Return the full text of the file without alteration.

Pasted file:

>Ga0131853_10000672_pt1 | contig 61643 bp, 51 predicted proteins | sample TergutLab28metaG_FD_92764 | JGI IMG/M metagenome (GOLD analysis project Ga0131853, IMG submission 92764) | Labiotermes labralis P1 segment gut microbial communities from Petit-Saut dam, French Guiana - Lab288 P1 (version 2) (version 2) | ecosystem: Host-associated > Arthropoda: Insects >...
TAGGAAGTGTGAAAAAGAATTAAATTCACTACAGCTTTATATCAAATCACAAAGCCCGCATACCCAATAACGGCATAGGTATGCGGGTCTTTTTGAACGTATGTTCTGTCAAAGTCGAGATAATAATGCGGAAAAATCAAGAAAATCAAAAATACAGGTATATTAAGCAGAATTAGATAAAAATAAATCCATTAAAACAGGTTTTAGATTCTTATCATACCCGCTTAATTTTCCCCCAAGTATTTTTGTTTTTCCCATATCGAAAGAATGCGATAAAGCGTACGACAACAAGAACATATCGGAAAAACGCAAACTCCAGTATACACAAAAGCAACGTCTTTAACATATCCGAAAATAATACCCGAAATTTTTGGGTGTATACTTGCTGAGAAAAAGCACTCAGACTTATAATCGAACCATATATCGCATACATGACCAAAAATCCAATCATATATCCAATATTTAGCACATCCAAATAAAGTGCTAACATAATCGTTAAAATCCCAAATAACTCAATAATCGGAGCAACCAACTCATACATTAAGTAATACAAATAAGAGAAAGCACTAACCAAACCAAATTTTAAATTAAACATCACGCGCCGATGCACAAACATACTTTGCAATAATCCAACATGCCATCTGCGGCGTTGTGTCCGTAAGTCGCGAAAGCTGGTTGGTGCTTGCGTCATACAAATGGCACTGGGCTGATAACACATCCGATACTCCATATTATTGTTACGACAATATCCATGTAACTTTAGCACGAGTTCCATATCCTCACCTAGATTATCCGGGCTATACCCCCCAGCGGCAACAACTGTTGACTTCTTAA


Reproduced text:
>Ga0131853_10000672_pt1 | contig 61643 bp, 51 predicted proteins | sample TergutLab28metaG_FD_92764 | JGI IMG/M metagenome (GOLD analysis project Ga0131853, IMG submission 92764) | Labiotermes labralis P1 segment gut microbial communities from Petit-Saut dam, French Guiana - Lab288 P1 (version 2) (version 2) | ecosystem: Host-associated > Arthropoda: Insects >...
TAGGAAGTGTGAAAAAGAATTAAATTCACTACAGCTTTATATCAAATCACAAAGCCCGCATACCCAATAACGGCATAGGTATGCGGGTCTTTTTGAACGTATGTTCTGTCAAAGTCGAGATAATAATGCGGAAAAATCAAGAAAATCAAAAATACAGGTATATTAAGCAGAATTAGATAAAAATAAATCCATTAAAACAGGTTTTAGATTCTTATCATACCCGCTTAATTTTCCCCCAAGTATTTTTGTTTTTCCCATATCGAAAGAATGCGATAAAGCGTACGACAACAAGAACATATCGGAAAAACGCAAACTCCAGTATACACAAAAGCAACGTCTTTAACATATCCGAAAATAATACCCGAAATTTTTGGGTGTATACTTGCTGAGAAAAAGCACTCAGACTTATAATCGAACCATATATCGCATACATGACCAAAAATCCAATCATATATCCAATATTTAGCACATCCAAATAAAGTGCTAACATAATCGTTAAAATCCCAAATAACTCAATAATCGGAGCAACCAACTCATACATTAAGTAATACAAATAAGAGAAAGCACTAACCAAACCAAATTTTAAATTAAACATCACGCGCCGATGCACAAACATACTTTGCAATAATCCAACATGCCATCTGCGGCGTTGTGTCCGTAAGTCGCGAAAGCTGGTTGGTGCTTGCGTCATACAAATGGCACTGGGCTGATAACACATCCGATACTCCATATTATTGTTACGACAATATCCATGTAACTTTAGCACGAGTTCCATATCCTCACCTAGATTATCCGGGCTATACCCCCCAGCGGCAACAACTGTTGACTTCTTAA